Despite the low mortality rates, well-differentiated thyroid carcinomas (WDTC) frequently relapse.
Singh V, Singh AP, Sharma I, et al.Epigenetic deregulations of Wnt/β-catenin and transforming growth factor beta-Smad pathways in esophageal cancer: Outcome of DNA methylation.
J Cancer Res Ther. 2019 Jan-Mar; 15(1):192-203 [PubMed
] Related Publications
Background: Promoter methylation of tumor suppressor genes (TSGs) is a well-reported portent in carcinogenesis; hence, it is worthy to investigate this in high-risk Northeast population of India. The study was designed to investigate methylation status of 94 TSGs in esophageal squamous cell carcinoma (ESCC). Further, the effect of OPCML promoter methylation on gene expression was analyzed by immunohistochemistry. Moreover, in silico protein-protein interactions were examined among 8 TSGs identified in the present study and 23 epigenetically regulated genes reported previously by our group in ESCC.
Materials and Methods: Methylation profiling was carried out by polymerase chain reaction array and OPCML protein expression was examined by tissue microarray-based immunohistochemistry.
Results: OPCML, NEUROG1, TERT, and WT1 genes were found hypermethylated and SCGB3A1, CDH1, THBS1, and VEGFA were hypomethylated in Grade 2 tumor. No significant change in OPCML expression was observed among control, Grade 1, and Grade 2 tumor. Conclusively, hypermethylation of the studied OPCML promoter in Grade 2 tumor produced no effect on expression. Unexpectedly, OPCML expression was downregulated in Grade 3 tumor in comparison to other groups signifying that downregulation of OPCML expression may lead to higher grade of tumor formation at the time of diagnosis of ESCC in patients. Significant interactions at protein level were found as VEGFA:PTK2, CTNNB1:CDH1, CTNNB1:VEGFA, CTNNB1:NEUROG1, CTNND2:CDH1, and CTNNB1:TERT. These interactions are pertinent to Wnt/β-catenin and TGF-β-Smad pathways.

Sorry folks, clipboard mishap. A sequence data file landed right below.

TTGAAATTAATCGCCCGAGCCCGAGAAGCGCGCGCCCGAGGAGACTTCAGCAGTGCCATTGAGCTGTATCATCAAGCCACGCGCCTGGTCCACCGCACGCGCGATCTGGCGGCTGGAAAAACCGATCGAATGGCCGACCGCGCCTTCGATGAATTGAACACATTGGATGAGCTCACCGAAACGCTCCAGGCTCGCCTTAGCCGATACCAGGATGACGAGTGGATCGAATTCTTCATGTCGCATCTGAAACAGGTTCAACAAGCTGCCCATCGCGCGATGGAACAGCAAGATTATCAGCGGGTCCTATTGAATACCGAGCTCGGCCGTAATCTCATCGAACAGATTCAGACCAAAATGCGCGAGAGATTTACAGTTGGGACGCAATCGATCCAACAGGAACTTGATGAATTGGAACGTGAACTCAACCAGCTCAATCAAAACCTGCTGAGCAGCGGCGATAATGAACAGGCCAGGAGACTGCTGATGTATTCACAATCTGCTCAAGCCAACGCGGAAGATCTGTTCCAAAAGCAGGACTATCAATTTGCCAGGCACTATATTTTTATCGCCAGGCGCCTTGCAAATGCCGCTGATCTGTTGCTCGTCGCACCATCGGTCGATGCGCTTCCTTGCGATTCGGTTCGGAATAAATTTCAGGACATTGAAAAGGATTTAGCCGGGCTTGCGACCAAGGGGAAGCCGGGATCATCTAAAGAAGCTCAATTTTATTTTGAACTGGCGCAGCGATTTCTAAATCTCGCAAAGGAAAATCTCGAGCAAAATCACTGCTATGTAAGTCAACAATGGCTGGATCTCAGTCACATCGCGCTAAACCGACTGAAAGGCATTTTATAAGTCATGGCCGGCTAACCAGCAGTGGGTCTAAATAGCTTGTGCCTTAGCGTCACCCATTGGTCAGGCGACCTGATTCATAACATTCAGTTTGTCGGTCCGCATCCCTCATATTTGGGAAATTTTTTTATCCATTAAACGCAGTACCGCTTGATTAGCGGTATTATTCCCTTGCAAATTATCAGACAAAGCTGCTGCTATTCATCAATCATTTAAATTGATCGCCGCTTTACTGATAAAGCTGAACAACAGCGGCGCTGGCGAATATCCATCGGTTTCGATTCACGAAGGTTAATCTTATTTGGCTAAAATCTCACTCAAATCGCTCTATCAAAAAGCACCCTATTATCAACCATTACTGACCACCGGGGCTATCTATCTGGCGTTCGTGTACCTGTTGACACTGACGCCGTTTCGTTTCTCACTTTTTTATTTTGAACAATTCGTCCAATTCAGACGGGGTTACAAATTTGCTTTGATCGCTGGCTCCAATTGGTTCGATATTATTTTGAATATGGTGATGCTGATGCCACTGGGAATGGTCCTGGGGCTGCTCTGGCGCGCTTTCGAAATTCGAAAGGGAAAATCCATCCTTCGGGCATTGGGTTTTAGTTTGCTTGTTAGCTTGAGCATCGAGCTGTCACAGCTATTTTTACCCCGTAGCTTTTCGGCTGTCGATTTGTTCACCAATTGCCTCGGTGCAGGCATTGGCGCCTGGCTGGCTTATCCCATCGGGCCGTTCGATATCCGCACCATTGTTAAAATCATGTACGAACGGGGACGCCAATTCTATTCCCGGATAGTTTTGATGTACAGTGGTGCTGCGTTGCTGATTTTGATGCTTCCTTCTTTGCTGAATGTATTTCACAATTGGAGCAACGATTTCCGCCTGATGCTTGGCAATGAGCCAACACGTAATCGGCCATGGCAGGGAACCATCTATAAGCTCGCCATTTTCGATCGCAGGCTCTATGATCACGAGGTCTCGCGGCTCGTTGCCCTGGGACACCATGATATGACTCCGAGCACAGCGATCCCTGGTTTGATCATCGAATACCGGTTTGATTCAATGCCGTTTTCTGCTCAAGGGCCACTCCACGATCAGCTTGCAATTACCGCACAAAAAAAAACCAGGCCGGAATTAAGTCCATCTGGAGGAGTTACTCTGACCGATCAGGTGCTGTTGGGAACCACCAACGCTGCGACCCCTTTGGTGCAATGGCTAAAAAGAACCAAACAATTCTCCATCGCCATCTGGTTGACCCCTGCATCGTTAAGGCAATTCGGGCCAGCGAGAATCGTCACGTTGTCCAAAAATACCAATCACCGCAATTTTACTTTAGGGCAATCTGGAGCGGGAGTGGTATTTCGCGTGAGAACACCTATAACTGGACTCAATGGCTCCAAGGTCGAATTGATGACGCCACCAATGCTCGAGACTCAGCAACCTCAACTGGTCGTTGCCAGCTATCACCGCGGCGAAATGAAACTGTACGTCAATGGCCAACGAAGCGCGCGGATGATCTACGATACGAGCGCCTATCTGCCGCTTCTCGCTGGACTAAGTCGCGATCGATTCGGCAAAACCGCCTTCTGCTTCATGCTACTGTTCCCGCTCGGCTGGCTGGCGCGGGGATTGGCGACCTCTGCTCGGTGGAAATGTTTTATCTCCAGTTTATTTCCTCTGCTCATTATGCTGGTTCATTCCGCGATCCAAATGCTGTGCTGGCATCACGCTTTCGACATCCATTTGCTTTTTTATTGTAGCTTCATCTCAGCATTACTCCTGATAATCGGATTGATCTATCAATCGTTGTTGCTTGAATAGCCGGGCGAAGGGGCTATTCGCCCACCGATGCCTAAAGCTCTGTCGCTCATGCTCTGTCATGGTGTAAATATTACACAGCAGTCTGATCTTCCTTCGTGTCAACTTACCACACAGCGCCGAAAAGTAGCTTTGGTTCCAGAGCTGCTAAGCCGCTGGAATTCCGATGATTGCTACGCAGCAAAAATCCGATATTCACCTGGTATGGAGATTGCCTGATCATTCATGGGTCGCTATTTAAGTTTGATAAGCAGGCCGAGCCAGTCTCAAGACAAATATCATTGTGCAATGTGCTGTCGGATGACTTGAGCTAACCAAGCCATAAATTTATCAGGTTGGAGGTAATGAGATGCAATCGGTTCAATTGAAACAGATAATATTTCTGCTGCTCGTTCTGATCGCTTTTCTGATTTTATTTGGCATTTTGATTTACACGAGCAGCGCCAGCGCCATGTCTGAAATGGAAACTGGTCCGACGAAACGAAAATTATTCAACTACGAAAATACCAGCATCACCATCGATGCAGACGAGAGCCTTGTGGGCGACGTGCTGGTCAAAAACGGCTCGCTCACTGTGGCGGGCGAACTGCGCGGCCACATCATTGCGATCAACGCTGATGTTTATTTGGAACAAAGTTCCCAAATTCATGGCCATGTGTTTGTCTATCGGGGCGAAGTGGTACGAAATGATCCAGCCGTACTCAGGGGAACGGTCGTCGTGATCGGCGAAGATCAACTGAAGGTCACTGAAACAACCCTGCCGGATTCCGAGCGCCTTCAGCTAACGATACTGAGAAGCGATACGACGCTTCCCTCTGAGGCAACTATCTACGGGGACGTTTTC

Conclusions: Deranged OPCML expression may lead to high-grade ESCC as well as epigenetically regulated genes, that is, CDH1, CTNNB1, CTNND2, THBS1, PTK2, WT1, OPCML, TGFB1, and SMAD4 may alter the Wnt/β-catenin and TGF-β-Smad pathways in ESCC. Further study of these genes could be useful to understand the molecular pathology of ESCC with respect to epithelial-mesenchymal transition (EMT) mediated by Wnt/β-catenin and TGF-β signaling pathways.
Adipocytic neoplasms include a diversity of both benign tumors (lipomas) and malignancies (liposarcomas), and each tumor type is characterized by its own unique molecular alterations driving tumorigenesis. Work over the past 30 years has established the diagnostic utility of several of these characteristic molecular alterations (e.g. MDM2 amplification in well- and dedifferentiated liposarcoma, FUS/EWSR1-DDIT3 gene fusions in myxoid liposarcoma, RB1 loss in spindle cell/pleomorphic lipoma). More recent studies have focused on additional molecular alterations which may have therapeutic or prognostic impact. This review will summarize several of the important molecular findings in adipocytic tumors that have been described over the past 10 years.
BACKGROUND: Telomerase reverse transcriptase (TERT) has a well-known role in carcinogenesis due to its functions in inducing cell immortality and preventing senescence. In this study, the relationships between TERT and a panel of known stem cell markers was examined in order to direct future enquiries into the role of 'stem-ness' in human breast cancer.
MATERIALS AND METHODS: Breast cancer tissues (n=124) and adjacent normal tissues (n=30) underwent reverse transcription and quantitative polymerase chain reaction. Transcript levels were analyzed for the correlation with that of TERT.